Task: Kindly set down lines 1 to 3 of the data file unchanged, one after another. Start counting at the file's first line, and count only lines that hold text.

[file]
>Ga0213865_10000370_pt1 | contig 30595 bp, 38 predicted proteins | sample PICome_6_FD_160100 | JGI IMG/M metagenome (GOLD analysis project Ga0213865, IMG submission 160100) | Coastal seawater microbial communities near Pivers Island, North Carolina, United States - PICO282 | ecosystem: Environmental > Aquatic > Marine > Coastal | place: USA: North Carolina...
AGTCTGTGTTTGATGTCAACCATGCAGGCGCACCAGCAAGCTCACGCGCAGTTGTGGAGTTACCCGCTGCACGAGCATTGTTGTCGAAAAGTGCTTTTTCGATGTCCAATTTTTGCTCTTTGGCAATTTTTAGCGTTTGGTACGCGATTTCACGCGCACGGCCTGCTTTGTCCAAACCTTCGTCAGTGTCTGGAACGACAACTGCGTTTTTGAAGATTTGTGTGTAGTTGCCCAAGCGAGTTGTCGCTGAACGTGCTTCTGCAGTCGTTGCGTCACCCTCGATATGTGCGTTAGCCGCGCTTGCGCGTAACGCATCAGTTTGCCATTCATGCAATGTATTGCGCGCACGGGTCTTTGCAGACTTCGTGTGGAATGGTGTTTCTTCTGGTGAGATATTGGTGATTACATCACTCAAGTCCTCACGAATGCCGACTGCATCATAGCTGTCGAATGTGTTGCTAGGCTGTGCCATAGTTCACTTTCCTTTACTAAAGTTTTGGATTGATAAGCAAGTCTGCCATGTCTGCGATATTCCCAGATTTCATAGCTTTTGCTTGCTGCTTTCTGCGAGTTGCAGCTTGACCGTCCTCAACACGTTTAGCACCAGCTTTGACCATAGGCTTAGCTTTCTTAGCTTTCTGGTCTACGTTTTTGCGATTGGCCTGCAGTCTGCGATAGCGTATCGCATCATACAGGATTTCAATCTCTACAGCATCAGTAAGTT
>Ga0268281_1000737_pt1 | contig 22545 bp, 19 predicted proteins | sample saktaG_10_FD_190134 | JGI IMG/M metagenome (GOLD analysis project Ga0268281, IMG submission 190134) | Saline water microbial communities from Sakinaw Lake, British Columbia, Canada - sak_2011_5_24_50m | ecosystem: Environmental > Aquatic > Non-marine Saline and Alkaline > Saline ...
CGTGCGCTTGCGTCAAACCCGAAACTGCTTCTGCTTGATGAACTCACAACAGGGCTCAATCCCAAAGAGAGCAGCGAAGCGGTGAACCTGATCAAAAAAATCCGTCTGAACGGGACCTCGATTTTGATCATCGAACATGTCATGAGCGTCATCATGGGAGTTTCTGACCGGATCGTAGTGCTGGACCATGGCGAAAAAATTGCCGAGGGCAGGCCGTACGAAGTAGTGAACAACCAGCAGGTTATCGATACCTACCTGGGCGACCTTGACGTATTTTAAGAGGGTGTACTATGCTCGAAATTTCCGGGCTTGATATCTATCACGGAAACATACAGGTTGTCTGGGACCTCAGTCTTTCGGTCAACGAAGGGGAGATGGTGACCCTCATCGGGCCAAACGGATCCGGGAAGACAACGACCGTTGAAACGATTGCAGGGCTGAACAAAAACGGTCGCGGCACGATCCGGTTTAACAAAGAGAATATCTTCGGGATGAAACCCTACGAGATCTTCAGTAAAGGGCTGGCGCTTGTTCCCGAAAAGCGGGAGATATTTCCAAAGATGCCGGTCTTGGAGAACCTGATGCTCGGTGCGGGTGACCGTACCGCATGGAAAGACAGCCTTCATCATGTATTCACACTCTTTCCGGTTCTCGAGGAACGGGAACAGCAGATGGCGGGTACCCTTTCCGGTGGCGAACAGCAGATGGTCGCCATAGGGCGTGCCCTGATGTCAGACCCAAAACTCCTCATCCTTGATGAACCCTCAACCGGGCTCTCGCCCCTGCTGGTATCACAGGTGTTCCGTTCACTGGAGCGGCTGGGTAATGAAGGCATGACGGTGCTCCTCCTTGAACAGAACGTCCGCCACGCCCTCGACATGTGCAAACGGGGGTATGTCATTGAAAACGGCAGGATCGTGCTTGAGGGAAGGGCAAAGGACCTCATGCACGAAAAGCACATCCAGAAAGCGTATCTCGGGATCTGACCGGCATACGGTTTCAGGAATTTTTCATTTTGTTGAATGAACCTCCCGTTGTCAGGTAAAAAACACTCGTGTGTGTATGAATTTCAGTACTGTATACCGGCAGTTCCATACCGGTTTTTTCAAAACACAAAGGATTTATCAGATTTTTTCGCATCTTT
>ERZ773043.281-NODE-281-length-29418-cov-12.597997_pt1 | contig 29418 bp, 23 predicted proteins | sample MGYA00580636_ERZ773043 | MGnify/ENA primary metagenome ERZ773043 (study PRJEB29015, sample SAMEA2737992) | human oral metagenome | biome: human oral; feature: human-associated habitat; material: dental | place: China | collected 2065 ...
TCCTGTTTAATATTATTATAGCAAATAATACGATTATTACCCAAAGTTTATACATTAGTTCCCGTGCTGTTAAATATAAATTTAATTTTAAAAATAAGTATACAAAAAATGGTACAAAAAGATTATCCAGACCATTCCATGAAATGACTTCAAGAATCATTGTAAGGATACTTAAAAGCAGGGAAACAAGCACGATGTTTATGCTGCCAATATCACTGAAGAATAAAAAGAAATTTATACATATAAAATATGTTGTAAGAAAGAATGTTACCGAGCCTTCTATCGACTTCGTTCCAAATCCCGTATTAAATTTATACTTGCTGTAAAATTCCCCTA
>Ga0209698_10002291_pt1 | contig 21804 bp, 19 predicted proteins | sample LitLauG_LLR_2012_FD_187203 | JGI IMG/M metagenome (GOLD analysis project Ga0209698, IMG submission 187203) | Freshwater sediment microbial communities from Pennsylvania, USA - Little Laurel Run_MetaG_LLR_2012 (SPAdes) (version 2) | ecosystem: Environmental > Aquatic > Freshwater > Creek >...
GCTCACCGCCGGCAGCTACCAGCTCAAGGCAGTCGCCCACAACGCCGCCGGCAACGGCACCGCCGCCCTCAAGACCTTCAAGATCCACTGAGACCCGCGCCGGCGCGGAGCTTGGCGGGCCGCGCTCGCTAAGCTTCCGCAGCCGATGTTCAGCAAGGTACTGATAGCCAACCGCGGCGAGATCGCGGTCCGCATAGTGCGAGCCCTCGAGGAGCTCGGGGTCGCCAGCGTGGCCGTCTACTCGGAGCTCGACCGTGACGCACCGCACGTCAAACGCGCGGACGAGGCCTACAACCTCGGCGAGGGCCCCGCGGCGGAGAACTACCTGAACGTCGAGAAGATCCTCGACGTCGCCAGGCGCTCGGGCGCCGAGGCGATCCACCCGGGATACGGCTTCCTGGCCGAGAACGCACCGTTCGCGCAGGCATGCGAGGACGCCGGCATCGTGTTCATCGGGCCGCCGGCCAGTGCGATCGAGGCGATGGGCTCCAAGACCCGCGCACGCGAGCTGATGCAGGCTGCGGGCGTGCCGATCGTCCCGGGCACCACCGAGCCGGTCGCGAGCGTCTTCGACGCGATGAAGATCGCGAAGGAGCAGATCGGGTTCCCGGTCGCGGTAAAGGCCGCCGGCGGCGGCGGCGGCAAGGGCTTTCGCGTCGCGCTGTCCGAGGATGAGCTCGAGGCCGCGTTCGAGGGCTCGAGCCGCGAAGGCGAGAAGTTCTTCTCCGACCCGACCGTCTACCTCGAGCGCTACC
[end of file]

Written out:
>Ga0213865_10000370_pt1 | contig 30595 bp, 38 predicted proteins | sample PICome_6_FD_160100 | JGI IMG/M metagenome (GOLD analysis project Ga0213865, IMG submission 160100) | Coastal seawater microbial communities near Pivers Island, North Carolina, United States - PICO282 | ecosystem: Environmental > Aquatic > Marine > Coastal | place: USA: North Carolina...
AGTCTGTGTTTGATGTCAACCATGCAGGCGCACCAGCAAGCTCACGCGCAGTTGTGGAGTTACCCGCTGCACGAGCATTGTTGTCGAAAAGTGCTTTTTCGATGTCCAATTTTTGCTCTTTGGCAATTTTTAGCGTTTGGTACGCGATTTCACGCGCACGGCCTGCTTTGTCCAAACCTTCGTCAGTGTCTGGAACGACAACTGCGTTTTTGAAGATTTGTGTGTAGTTGCCCAAGCGAGTTGTCGCTGAACGTGCTTCTGCAGTCGTTGCGTCACCCTCGATATGTGCGTTAGCCGCGCTTGCGCGTAACGCATCAGTTTGCCATTCATGCAATGTATTGCGCGCACGGGTCTTTGCAGACTTCGTGTGGAATGGTGTTTCTTCTGGTGAGATATTGGTGATTACATCACTCAAGTCCTCACGAATGCCGACTGCATCATAGCTGTCGAATGTGTTGCTAGGCTGTGCCATAGTTCACTTTCCTTTACTAAAGTTTTGGATTGATAAGCAAGTCTGCCATGTCTGCGATATTCCCAGATTTCATAGCTTTTGCTTGCTGCTTTCTGCGAGTTGCAGCTTGACCGTCCTCAACACGTTTAGCACCAGCTTTGACCATAGGCTTAGCTTTCTTAGCTTTCTGGTCTACGTTTTTGCGATTGGCCTGCAGTCTGCGATAGCGTATCGCATCATACAGGATTTCAATCTCTACAGCATCAGTAAGTT
>Ga0268281_1000737_pt1 | contig 22545 bp, 19 predicted proteins | sample saktaG_10_FD_190134 | JGI IMG/M metagenome (GOLD analysis project Ga0268281, IMG submission 190134) | Saline water microbial communities from Sakinaw Lake, British Columbia, Canada - sak_2011_5_24_50m | ecosystem: Environmental > Aquatic > Non-marine Saline and Alkaline > Saline ...